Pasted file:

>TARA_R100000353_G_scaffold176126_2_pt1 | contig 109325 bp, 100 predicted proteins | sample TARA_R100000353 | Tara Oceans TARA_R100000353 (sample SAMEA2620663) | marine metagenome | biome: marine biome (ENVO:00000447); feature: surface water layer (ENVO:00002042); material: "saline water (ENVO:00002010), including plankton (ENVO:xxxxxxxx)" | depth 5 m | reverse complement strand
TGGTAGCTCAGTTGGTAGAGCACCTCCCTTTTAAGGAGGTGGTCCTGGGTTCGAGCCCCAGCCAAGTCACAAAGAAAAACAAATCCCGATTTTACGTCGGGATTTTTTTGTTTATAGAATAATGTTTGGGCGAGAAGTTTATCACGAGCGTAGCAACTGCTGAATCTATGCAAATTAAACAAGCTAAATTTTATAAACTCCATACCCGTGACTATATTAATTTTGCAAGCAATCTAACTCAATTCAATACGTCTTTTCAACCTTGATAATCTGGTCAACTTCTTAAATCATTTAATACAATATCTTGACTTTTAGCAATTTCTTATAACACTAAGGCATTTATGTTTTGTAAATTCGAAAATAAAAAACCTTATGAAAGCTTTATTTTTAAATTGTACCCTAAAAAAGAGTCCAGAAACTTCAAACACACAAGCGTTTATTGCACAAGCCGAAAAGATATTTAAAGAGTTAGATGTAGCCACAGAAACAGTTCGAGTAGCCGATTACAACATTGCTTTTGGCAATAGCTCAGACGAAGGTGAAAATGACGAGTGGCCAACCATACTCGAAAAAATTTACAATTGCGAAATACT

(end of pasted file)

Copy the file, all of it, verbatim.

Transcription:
>TARA_R100000353_G_scaffold176126_2_pt1 | contig 109325 bp, 100 predicted proteins | sample TARA_R100000353 | Tara Oceans TARA_R100000353 (sample SAMEA2620663) | marine metagenome | biome: marine biome (ENVO:00000447); feature: surface water layer (ENVO:00002042); material: "saline water (ENVO:00002010), including plankton (ENVO:xxxxxxxx)" | depth 5 m | reverse complement strand
TGGTAGCTCAGTTGGTAGAGCACCTCCCTTTTAAGGAGGTGGTCCTGGGTTCGAGCCCCAGCCAAGTCACAAAGAAAAACAAATCCCGATTTTACGTCGGGATTTTTTTGTTTATAGAATAATGTTTGGGCGAGAAGTTTATCACGAGCGTAGCAACTGCTGAATCTATGCAAATTAAACAAGCTAAATTTTATAAACTCCATACCCGTGACTATATTAATTTTGCAAGCAATCTAACTCAATTCAATACGTCTTTTCAACCTTGATAATCTGGTCAACTTCTTAAATCATTTAATACAATATCTTGACTTTTAGCAATTTCTTATAACACTAAGGCATTTATGTTTTGTAAATTCGAAAATAAAAAACCTTATGAAAGCTTTATTTTTAAATTGTACCCTAAAAAAGAGTCCAGAAACTTCAAACACACAAGCGTTTATTGCACAAGCCGAAAAGATATTTAAAGAGTTAGATGTAGCCACAGAAACAGTTCGAGTAGCCGATTACAACATTGCTTTTGGCAATAGCTCAGACGAAGGTGAAAATGACGAGTGGCCAACCATACTCGAAAAAATTTACAATTGCGAAATACT